What remains of hundreds of pairs of shoes and other articles of clothing that once belonged to prisoners at a concentration camp in northern Poland were recently discovered in the forested area outside of the camp after more than 70 years.
The pile of men’s, women’s and children’s shoes, belts and bits of striped uniforms, which stretches across several square yards, at some places was stacked a foot deep. One unnamed witness who made the discovery called it “disturbing.”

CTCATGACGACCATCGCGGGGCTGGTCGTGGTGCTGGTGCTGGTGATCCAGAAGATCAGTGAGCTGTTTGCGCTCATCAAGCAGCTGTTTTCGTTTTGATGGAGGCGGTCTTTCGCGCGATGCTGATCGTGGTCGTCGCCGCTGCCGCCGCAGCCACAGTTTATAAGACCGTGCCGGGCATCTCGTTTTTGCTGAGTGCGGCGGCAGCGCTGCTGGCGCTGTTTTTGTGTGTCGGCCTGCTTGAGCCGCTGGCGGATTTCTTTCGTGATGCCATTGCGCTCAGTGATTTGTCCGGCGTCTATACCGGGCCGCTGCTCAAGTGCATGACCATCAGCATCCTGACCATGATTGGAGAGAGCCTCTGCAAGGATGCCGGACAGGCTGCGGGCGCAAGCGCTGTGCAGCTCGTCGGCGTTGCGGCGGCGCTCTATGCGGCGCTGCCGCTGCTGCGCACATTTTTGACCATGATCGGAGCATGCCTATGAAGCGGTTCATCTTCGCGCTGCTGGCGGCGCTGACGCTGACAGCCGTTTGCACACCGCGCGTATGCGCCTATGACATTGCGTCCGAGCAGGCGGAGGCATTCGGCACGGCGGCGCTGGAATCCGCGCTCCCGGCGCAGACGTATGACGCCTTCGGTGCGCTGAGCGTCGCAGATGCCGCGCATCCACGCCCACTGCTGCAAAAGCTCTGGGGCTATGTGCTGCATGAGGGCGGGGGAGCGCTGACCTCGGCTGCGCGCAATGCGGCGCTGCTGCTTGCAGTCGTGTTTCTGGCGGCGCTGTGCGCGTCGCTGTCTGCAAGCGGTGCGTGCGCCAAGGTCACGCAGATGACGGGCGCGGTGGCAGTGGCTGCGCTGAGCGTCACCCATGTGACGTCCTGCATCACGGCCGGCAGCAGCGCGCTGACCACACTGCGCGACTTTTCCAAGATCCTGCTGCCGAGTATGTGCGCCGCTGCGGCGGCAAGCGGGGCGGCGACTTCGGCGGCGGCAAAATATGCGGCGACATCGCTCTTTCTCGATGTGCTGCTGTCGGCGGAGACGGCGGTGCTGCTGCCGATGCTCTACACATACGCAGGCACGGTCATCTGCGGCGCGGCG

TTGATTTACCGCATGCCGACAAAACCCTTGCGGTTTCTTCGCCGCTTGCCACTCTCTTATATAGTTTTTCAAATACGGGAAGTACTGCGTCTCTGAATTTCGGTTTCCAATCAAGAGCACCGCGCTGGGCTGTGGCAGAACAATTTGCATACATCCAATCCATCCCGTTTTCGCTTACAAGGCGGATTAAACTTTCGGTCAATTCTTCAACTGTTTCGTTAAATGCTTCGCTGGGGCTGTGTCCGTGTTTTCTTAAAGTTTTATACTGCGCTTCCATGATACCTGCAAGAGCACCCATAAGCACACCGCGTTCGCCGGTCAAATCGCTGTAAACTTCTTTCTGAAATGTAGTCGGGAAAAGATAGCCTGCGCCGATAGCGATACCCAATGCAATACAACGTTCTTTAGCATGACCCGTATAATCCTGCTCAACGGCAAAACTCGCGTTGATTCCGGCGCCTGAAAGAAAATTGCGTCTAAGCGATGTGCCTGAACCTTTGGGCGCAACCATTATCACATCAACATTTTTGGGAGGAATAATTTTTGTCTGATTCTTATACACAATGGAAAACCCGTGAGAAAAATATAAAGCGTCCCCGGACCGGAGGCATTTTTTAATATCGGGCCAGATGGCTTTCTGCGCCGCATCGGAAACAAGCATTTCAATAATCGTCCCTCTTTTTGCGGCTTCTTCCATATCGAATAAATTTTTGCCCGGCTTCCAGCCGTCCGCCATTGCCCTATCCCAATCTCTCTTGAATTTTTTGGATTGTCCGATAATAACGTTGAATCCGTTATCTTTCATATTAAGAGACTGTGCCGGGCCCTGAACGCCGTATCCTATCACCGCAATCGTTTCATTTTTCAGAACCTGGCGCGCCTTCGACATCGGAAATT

“I’ve been working here 30 years and none of the employees have ever heard of these items lying in the forest near the museum,” said Danuta Drywa, head of museum archives at the former Stutthof Nazi concentration camp where the discovery was made.
The camp claimed the lives of some 85,000 prisoners, who were subjected to slave labor and horrendous acts, such as the Nazis experimenting with making soap from the their fat. As prisoners entered the camp, they were stripped completely naked, but the best of their shoes were handed over to the Germans.
Drywa said it will take specialized testing to determine exactly how old the shoes are and where they originated.